Atop Hawk Mountain, Pa., 2010

Atop Hawk Mountain, Pa., 2010
Photo by R.E. Berg-Andersson

Monday, July 17, 2017

The Fruits of My Labor

I am in no way, shape or fashion a particularly sophisticated cook. MH rarely complains about what I put in front of him, even if there are too many leafy greens for his liking, but I am not in the same league as various friends and family who really know their way around a kitchen.
Blueberry cobbler (Margo D. Beller)

However, while I wouldn't know what to do with an eggplant without instruction, I do enjoy making desserts. At this time of year I have all the ingredients I need.

First, were the apples. After weeks of cleaning up after the squirrels the apple harvest for 2017 is finally drawing to a close, to my relief and, no doubt, the tree's. After making six pints of apple sauce and swearing that was the end,  I had another two dozen apples that were either close enough for me to reach or the squirrels dropped while they clambered over the tree's branches. (This morning I noticed it took a lot longer, and the squirrel had to go a lot higher, to get an apple. These are at the very top of the tree, too high even for my extension pole.)

So I made another quart of sauce. This was a week after my last marathon cutting, cooking and Cuisinarting of sauce (not to mention a mess of pesto and an apple cake that was more apple than cake). However, MH, who had put up with the fresh zucchini I'd fed him for one meal, asked me to make a zucchini bread, which he remembered fondly from the last time I made it.

Thus, I went to my favorite farmstand and bought a couple of zucchini.

This is a wonderful time of year if you like heat and humidity, as various plants do. Zucchinis are coming in, tomatoes and corn are not far away and I have already picked one pepper that's now reddening on the counter. Next time in the market I'll be stocking up on more NJ blueberries to freeze for later on in the year. Why NJ blueberries? They are literally closer to home and taste better to me than fruit shipped from elsewhere in the U.S. or around the globe.

Out in the garden the daisies and the butterfly bush are blooming and at least one hummingbird continues to visit the feeder. When it is not raining I have a thistle sock out for the goldfinches, although I've yet to see a visitor.

Half of one zucchini bread heading for
the freezer (Margo D. Beller)
Meanwhile, back in the kitchen I have the vegetable drawers filled with chard and zucchinis.

Ever since the terrorist attacks on Sept. 11, 2001, there has been an inclination toward sticking close to home, locally sourcing the food you buy, and cooking things yourself. Maybe it is a yearning for a simpler time, a time before the 24/7 bombardment of the Internet, cellphones and movies on demand anywhere. For those who would like to cook like Mom or Grandma once did but haven't a clue you can enroll in one of the many cooking schools, or use a company that will ship you ingredients and directions for what to do with them. Presto! Home-cooked meal.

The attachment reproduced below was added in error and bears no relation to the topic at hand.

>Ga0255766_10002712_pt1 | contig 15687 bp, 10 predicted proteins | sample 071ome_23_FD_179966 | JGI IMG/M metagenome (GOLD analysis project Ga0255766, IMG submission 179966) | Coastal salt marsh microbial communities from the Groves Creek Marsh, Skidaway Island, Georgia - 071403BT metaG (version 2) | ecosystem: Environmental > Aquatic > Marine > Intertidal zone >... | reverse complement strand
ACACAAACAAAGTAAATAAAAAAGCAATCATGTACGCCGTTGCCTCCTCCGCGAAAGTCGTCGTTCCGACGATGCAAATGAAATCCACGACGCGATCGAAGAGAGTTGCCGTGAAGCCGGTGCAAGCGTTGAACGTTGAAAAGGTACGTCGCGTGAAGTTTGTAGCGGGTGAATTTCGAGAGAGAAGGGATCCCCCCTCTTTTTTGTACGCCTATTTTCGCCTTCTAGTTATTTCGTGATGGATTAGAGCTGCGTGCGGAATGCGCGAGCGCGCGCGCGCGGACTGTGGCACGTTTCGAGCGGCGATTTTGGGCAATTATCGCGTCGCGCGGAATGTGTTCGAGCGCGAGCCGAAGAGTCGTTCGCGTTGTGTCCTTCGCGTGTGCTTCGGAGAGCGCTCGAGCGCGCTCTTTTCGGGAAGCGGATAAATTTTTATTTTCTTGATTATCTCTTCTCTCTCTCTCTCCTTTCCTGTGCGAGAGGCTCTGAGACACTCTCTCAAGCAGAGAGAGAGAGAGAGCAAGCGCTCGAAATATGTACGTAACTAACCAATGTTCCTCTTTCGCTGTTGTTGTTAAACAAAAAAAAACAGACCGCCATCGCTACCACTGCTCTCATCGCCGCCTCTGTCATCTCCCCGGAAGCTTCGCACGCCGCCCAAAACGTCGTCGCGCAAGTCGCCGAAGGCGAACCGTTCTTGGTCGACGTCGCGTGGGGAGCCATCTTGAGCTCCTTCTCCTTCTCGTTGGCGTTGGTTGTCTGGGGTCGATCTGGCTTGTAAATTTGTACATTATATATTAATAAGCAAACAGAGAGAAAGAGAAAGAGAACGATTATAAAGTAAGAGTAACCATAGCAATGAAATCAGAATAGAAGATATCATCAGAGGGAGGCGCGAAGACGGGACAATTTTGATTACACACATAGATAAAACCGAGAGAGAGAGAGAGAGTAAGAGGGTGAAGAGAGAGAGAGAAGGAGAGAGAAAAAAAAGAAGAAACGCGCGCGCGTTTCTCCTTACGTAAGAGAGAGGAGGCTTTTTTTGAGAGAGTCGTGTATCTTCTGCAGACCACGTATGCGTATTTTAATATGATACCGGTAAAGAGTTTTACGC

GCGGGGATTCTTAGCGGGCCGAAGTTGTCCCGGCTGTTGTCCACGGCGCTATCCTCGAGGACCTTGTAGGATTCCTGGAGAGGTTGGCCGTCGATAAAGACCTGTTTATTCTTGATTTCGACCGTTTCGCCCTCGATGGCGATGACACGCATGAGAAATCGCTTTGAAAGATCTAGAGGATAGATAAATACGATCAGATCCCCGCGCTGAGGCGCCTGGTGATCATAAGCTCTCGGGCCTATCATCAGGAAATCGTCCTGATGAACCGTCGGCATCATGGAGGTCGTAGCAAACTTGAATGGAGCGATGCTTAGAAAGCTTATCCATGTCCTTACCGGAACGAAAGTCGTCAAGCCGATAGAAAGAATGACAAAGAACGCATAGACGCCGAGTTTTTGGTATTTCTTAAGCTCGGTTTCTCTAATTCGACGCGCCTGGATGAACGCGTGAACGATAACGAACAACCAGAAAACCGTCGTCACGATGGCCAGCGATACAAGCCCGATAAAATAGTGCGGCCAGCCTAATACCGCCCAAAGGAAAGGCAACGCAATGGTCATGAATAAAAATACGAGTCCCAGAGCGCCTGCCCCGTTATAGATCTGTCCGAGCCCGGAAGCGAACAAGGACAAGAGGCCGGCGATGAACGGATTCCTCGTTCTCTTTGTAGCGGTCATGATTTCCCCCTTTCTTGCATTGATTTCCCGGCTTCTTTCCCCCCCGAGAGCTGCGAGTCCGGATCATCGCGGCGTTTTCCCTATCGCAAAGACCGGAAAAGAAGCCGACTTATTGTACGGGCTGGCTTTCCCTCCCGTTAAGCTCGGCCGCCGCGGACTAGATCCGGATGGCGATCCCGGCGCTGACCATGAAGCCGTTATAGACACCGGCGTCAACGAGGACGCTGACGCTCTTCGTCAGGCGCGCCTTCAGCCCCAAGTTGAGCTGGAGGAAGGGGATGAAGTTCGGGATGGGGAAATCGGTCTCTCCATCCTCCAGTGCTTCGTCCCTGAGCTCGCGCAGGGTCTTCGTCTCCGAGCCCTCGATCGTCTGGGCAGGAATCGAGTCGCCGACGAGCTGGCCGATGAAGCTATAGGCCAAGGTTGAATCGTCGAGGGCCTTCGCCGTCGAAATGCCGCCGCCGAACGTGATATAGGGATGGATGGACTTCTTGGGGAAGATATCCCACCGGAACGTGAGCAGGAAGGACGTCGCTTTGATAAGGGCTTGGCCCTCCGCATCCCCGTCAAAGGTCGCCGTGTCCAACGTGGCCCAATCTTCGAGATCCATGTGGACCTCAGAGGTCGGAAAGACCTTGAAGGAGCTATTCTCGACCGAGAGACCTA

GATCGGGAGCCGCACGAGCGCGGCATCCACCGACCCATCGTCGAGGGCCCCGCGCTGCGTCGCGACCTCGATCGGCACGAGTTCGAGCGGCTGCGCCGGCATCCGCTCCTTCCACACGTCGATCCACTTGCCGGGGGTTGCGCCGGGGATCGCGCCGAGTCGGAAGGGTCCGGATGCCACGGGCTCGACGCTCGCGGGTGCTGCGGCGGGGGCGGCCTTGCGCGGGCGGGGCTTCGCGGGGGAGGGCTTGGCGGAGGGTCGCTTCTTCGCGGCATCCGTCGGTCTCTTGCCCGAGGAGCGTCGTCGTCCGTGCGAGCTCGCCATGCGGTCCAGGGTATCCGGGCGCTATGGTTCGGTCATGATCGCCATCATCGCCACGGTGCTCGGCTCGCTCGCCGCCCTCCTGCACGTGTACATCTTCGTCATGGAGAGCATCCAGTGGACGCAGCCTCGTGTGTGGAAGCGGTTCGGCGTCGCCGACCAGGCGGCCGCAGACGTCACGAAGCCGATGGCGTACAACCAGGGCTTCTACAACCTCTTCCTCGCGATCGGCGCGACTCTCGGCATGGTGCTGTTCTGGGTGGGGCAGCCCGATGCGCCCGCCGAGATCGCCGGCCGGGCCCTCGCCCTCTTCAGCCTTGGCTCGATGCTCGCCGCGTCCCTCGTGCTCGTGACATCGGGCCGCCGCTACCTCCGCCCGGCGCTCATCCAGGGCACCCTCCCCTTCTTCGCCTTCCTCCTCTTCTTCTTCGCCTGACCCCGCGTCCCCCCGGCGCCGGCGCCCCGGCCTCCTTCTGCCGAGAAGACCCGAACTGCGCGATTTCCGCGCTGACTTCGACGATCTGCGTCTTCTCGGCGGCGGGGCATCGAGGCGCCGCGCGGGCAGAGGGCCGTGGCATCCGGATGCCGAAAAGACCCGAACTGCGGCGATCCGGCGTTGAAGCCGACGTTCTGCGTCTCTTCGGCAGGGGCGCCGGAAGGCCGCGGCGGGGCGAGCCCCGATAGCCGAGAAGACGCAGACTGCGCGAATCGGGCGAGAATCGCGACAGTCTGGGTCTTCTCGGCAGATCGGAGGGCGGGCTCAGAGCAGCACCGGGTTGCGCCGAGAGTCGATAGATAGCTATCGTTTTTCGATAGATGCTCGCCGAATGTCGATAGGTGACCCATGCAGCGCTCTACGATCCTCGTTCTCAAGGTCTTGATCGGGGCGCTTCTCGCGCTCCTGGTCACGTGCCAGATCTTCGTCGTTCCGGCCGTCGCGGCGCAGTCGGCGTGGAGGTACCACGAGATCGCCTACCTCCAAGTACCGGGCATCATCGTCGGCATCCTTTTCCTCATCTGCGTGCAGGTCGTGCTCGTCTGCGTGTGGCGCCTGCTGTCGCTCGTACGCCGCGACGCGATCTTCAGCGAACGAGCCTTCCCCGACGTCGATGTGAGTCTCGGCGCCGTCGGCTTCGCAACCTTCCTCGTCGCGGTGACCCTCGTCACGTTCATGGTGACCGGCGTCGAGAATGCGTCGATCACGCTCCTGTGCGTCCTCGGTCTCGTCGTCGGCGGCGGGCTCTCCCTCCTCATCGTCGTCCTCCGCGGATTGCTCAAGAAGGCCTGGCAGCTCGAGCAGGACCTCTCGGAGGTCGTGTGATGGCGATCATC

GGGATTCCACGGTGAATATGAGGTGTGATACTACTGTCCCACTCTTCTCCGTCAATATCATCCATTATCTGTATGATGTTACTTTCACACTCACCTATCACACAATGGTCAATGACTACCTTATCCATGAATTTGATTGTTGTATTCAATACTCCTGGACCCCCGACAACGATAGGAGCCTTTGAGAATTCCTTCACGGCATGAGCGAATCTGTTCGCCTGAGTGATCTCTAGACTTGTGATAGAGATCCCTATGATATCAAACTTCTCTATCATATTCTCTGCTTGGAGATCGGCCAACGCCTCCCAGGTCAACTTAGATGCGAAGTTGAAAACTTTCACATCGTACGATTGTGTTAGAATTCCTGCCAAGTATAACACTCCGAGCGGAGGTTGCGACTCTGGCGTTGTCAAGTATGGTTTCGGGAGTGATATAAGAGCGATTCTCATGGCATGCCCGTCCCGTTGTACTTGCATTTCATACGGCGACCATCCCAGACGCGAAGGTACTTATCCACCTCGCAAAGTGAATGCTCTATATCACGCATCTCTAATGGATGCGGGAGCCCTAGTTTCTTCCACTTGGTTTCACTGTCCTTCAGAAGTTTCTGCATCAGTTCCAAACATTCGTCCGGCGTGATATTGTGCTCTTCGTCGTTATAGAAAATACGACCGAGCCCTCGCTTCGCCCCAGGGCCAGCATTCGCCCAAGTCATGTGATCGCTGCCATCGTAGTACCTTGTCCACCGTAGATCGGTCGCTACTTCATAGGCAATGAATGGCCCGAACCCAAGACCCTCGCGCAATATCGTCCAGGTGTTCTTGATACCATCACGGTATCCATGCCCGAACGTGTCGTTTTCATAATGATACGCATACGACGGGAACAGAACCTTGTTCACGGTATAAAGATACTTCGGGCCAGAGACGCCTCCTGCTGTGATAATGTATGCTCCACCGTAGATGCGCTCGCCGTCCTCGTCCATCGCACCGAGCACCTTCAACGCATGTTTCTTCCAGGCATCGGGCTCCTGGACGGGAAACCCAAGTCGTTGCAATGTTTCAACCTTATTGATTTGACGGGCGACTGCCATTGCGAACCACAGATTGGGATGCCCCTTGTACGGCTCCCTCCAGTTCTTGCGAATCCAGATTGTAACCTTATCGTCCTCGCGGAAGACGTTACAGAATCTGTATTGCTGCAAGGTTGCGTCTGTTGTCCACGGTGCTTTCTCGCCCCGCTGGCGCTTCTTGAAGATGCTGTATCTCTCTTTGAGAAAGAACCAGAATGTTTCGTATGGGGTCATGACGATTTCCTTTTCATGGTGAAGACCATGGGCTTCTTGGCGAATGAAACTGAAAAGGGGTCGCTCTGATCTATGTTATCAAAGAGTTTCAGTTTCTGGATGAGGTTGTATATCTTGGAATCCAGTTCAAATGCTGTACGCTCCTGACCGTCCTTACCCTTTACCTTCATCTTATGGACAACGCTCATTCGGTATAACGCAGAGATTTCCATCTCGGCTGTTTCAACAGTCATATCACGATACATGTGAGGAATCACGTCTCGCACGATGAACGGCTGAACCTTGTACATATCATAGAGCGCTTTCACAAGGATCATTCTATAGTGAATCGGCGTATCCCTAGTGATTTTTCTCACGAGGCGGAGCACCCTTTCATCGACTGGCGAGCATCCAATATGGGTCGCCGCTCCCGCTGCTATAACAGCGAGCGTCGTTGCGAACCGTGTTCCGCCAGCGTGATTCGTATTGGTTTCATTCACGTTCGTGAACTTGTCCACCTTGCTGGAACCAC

I'm not that bad. I can follow a recipe if I want to. The key is wanting to. When I have a lot of fresh fruits and vegetables in my refrigerator and a picky eater, I sometimes have to be creative in what I make for supper.

In the case of the zucchini bread, I didn't have that problem since I was making it at MH's request. First, I had to find my old zucchini bread recipe. But in the course of looking for that recipe I found one for a ridiculously simple blueberry cobbler I'd clipped from the New York Times in 2008 and never made.

Since I happened to have a big container of blueberries I was getting ready to freeze, I decided to use the Cuisinart and make it. As I said, ridiculously simple, and MH loves it despite not being overly fond of blueberries on his cereal.

More apples than pancake (Margo D. Beller)
As for the zucchini breads (my recipe makes two loaves), that came after the cobbler and the apple sauce in another marathon cooking session. I recently bought a hand blender, a souped-up version of one I had years ago that collapsed, and this has not only made mixing things so much easier but has made me more inclined to bake things. (This may be good for the taste buds but not the waistline.)

For now my freezer is filled with, among many other things, one zucchini bread and half of another, pints of apple sauce, containers of vegetable stock and one of pesto.

And I just found an easy recipe for eggplant.

No comments:

Post a Comment